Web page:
OK, so it’s a truck rather than a car, but it’s significant that Volvo has developed a hybrid system for its commercial vehicles. Four hybrid trucks will be used as refuse collection vehicles in London and Paris – but not until next autumn, which seems like a long way off.
The four hybrid refuse trucks are based on Volvo’s heavy-duty FE model. The hybrid trucks have a 7 litre diesel engine and an electric motor.
Volvo’s I-SAM (Integrated Starter Alternator Motor) hybrid pack features a starter motor, 120 kW electric propulsion motor, alternator and electronic control unit. The lithium-ion batteries are recharged whenever the brakes are applied and also via the diesel engine. There is also Volvo’s automated gearchanging system, I-Shift.
Each power source – the engine and electric motor – can be used separately or in combination with the other. With the electric motor being used when the vehicle is idling and for acceleration, fuel consumption can be cut by 15-20 per cent. With the addition of an extra battery featuring a plug-in recharging facility to power the ancillaries, the hybrid refuse trucks can cut a further 10-15 per cent off their fuel consumption figures, giving a total fuel reduction of up to 30 per cent, with CO2 emissions being significantly lower.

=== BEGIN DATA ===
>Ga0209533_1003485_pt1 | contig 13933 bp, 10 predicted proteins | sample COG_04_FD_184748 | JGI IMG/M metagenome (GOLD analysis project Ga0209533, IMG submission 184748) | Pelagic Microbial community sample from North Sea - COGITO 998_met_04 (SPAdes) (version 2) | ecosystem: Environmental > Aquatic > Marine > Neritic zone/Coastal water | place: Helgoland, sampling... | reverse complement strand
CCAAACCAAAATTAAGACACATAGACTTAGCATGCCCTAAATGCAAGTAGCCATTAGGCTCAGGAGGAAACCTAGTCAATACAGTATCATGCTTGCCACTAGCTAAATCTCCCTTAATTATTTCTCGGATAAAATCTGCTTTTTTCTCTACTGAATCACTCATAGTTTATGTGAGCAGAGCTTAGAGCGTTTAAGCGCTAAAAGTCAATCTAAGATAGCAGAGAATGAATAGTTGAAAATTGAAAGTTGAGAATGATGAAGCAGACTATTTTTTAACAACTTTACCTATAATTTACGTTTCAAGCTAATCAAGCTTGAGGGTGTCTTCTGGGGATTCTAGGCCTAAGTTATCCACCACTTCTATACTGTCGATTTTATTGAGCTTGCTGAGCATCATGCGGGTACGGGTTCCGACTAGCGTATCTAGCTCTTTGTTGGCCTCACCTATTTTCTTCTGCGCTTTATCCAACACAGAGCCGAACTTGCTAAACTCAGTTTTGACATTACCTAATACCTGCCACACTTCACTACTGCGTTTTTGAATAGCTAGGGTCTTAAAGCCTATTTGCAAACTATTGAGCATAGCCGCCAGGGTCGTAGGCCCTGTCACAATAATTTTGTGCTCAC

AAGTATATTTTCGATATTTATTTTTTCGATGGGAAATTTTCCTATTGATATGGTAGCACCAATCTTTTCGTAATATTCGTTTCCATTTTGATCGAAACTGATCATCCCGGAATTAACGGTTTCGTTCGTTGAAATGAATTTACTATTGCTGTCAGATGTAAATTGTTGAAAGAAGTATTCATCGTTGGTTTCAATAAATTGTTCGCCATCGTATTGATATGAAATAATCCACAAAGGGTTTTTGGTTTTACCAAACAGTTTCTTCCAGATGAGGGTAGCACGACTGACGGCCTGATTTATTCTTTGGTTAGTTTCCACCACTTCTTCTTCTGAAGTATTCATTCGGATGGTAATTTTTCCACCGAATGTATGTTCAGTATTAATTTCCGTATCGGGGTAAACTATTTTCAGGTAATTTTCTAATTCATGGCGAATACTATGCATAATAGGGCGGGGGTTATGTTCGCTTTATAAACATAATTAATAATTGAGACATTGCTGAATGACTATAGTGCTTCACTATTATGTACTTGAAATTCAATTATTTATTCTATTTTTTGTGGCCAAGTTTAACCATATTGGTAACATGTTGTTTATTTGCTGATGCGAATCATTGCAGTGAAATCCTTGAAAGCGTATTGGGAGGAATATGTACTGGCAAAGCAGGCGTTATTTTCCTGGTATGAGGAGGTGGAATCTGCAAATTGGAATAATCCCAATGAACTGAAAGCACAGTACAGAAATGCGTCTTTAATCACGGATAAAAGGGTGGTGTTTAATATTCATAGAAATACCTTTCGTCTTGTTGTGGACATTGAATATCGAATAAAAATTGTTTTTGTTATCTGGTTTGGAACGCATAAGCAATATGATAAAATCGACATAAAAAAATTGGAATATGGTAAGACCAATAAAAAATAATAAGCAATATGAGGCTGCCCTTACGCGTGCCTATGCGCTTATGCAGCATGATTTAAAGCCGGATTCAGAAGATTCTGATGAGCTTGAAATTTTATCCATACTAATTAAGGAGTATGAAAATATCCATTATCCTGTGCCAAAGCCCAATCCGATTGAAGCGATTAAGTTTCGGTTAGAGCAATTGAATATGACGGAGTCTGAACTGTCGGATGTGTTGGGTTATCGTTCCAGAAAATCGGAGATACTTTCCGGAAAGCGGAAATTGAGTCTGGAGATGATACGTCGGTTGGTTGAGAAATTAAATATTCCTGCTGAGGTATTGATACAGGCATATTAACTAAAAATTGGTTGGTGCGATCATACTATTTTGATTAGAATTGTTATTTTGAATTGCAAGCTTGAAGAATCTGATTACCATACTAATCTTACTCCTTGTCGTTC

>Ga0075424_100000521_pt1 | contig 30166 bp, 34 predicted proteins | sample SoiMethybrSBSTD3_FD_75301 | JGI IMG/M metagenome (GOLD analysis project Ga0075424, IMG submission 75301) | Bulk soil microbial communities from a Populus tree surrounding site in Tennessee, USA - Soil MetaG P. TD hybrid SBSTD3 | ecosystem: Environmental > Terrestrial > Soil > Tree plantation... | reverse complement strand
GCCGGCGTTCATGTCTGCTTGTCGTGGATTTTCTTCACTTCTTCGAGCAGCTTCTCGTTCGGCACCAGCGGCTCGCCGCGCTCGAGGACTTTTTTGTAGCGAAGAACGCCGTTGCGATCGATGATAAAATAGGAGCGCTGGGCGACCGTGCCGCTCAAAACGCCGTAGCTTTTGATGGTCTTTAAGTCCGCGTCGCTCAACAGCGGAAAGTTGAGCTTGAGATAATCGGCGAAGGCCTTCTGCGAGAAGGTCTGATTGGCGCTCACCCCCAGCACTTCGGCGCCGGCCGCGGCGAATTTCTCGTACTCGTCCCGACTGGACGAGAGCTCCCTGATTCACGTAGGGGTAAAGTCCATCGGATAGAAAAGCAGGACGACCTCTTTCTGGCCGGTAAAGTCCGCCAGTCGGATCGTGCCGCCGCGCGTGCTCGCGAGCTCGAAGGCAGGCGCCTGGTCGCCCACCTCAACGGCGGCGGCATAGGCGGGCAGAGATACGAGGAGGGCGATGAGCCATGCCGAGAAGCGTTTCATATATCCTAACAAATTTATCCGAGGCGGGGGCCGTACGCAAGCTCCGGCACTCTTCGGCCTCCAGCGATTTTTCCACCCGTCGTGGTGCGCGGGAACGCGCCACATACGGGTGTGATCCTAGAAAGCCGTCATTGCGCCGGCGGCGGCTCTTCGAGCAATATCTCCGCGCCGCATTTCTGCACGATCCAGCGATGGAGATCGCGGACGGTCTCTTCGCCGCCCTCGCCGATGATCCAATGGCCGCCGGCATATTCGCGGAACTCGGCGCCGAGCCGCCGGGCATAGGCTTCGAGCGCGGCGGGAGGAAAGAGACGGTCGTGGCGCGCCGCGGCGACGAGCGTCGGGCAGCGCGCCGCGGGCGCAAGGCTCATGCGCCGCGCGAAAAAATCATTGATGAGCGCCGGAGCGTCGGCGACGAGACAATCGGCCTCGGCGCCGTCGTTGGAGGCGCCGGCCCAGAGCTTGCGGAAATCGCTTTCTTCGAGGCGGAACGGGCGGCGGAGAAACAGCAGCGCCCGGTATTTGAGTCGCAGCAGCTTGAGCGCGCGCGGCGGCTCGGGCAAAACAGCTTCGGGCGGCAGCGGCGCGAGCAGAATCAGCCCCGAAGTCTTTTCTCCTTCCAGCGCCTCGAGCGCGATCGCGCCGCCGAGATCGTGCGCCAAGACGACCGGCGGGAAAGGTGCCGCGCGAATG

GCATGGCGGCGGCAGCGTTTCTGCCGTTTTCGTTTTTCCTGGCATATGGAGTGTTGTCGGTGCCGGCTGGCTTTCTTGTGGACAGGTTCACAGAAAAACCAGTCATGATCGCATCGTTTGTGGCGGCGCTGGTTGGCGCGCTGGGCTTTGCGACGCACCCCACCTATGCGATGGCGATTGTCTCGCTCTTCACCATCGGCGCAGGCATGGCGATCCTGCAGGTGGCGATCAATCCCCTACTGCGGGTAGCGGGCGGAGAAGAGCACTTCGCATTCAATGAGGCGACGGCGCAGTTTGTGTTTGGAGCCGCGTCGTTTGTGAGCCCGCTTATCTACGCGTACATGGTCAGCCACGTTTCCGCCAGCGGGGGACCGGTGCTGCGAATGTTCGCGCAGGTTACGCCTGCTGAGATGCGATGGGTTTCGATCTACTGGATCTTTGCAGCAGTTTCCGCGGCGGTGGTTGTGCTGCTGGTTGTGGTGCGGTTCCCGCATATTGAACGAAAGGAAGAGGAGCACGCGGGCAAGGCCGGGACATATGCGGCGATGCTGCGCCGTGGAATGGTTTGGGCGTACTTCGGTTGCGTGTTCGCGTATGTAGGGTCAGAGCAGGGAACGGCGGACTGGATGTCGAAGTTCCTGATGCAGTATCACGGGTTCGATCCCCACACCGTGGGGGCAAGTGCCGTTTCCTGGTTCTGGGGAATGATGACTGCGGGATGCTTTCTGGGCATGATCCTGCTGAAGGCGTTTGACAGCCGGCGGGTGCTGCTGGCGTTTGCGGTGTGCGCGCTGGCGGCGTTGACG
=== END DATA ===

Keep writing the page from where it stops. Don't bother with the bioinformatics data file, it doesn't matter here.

Electric power gives exhaust-free and almost totally silent operation, a major benefit for refuse trucks that often operate in dense urban areas early in the morning.
Since April 2008, several field tests have been taking place involving Volvo Trucks’ hybrid refuse trucks and the technology is fast approaching the commercialisation phase with series production due to start at the end of 2009. Volvo says that there is considerable interest in the market.
The four refuse trucks are pre-production vehicles that will be delivered by Volvo Trucks complete with all necessary bodywork. The vehicles will be leased by Veolia Propreté on a 24-month contract that covers service, maintenance and continuous software upgrades.
Volvo will monitor how the trucks are used and how they are perceived by the drivers to provide information for the ongoing development of their hybrid vehicles.